math04hw2

math04hw2 - Homework 2: Due April 19th, Monday, 2010 1. Let...

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Unformatted text preview: Homework 2: Due April 19th, Monday, 2010 1. Let f : [a, b] → [a, b] be differentiable with |f (x)| ≤ 1 for all x ∈ [a, b]. Prove that there is no periodic points of period greater than 2. 2. Prove that a homeomorphism cannot have eventually periodic points (meaning that its orbit cannot contain some non-periodic portion before settling down into periodic phase). 3. (I have repeated the description that were√ given in the class. The problem itself is very short.) For the logistic map f (x) = µx(1 − x) with µ > 2 + 5, the invariant set Λ was defined by the set of points that remains in [0, 1] after infinite iterations. We have shown that Λ is contained inside the two intervals, [0, a1 ] and [a2 , 1] for some a1 < 1/2 < a2 (where aj ’s are the two solutions of f (x) = 1). And its “itinerary” (x, f (x), f 2 (x), f 3 (x), ....) can maps to a sequence of, for instance, (left, right, right, left, ...), where j th entry is determined by the interval on which f j −1 (x) is located. For convenience, we will write 0 for left and 1 for right. We have also defined the sequence space Σ2 = {(s0 s1 s2 ...) | sj = 0 or 1}. We defined the metric by | s −t | d(s, t) = ∞ j2j j for any s, t ∈ Σ2 . j =0 Above, we have just described a mapping between F : Λ → Σ2 . To prove that it is homeomorphism, we must show that • F is 1-to-1. (If x = y ∈ Λ then F (x) and F (y ) must be different.) • F is onto. (There exists a preimage for any sequence in Σ2 .) • F is continuous. • F −1 is continuous. We have sketched the first two. Prove the last two. 4. A point p is a non-wandering point for f , if, for any open interval J containing p, there exists x ∈ J and n > 0 such that f n (x) ∈ J . Let Ω(f ) denote the set of non-wandering points of f . • Prove that Ω(f ) is a closed set. √ • If Fµ is the quadratic map with µ > 2 + 5, show that Ω(Fµ ) = Λ. (One can use the properties that we proved through the sequence space.) • Identify Ω(Fµ ) for each 0 < µ < 3. 1 ...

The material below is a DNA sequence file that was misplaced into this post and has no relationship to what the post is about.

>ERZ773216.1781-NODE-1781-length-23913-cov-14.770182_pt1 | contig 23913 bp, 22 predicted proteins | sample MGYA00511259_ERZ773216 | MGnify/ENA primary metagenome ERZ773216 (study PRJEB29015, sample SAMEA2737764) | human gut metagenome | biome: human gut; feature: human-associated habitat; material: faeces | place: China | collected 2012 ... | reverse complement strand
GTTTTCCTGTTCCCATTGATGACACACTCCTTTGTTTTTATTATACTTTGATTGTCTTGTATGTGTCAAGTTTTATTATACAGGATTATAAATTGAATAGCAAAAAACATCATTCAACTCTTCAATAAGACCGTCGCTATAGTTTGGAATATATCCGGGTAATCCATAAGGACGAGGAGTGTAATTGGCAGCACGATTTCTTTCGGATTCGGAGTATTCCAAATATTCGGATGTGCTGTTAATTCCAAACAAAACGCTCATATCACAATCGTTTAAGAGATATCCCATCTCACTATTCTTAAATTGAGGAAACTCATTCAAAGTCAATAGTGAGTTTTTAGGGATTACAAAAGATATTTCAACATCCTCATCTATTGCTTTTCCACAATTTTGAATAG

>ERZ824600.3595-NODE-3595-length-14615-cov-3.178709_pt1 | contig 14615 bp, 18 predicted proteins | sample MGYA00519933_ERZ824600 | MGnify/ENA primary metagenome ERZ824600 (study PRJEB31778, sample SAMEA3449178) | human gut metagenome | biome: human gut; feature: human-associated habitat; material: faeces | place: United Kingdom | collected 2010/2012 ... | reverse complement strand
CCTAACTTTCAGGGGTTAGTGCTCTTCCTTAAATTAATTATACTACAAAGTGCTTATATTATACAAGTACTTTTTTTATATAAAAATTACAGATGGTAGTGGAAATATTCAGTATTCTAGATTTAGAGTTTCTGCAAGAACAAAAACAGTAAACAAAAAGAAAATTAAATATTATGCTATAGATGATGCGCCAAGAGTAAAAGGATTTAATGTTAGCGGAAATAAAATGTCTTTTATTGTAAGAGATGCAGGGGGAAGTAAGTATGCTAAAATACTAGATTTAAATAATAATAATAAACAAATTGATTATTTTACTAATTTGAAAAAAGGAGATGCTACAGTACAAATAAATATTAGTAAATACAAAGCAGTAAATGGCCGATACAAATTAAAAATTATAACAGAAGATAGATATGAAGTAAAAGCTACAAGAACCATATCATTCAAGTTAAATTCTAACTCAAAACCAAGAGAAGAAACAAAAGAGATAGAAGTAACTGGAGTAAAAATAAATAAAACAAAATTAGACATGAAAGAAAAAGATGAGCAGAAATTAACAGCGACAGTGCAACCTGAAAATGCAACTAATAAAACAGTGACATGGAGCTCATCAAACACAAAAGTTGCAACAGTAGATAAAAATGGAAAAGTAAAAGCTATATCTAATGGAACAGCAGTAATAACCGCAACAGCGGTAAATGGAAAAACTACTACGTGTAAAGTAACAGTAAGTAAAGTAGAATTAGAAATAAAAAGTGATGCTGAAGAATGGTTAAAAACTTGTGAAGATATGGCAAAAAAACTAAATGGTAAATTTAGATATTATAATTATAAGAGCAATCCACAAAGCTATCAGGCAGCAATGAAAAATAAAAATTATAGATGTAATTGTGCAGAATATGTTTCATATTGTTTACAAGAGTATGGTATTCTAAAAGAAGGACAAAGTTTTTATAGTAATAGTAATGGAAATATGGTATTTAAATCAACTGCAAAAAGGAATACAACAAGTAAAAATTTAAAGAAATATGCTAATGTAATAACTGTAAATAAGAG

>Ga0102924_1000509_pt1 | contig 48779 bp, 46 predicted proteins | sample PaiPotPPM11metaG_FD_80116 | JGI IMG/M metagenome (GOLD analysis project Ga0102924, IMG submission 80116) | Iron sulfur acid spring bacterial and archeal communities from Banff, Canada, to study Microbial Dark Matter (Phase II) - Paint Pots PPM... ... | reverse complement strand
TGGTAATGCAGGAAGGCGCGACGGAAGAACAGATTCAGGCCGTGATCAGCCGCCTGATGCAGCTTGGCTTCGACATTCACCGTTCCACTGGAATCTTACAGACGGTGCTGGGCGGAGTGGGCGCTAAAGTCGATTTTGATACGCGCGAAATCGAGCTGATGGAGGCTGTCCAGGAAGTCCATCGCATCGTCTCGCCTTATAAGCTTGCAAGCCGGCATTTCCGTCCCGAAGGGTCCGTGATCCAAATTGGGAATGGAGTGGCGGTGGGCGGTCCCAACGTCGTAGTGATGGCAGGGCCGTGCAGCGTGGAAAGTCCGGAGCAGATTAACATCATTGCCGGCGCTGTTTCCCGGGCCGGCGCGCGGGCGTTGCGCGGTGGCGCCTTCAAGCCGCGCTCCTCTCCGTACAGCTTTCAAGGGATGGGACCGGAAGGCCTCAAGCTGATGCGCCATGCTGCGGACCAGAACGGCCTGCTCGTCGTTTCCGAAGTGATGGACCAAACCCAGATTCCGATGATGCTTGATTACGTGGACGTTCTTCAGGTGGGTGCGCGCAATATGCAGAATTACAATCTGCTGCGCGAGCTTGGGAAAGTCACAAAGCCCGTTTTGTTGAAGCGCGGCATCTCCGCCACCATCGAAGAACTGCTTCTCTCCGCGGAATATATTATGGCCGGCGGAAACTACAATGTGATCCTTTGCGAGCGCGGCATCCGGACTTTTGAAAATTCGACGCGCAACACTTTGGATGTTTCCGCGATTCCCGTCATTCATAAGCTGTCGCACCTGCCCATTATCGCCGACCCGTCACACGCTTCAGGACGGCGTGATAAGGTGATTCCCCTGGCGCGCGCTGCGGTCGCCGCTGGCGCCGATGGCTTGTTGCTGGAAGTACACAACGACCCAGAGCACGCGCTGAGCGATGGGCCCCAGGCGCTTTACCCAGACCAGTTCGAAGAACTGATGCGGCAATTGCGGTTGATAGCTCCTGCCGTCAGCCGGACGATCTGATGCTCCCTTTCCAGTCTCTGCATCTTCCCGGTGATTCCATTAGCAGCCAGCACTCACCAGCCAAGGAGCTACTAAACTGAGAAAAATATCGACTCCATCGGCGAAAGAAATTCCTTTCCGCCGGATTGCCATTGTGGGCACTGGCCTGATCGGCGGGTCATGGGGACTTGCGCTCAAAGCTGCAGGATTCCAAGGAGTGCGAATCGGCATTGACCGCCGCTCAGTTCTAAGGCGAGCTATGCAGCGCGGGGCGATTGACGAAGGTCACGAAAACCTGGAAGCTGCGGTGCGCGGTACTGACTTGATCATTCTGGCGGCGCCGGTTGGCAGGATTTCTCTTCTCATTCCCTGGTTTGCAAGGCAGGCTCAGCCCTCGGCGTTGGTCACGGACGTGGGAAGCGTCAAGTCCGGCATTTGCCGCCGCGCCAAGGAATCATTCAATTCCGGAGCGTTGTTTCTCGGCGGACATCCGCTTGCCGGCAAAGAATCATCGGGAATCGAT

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This document was uploaded on 07/19/2010.

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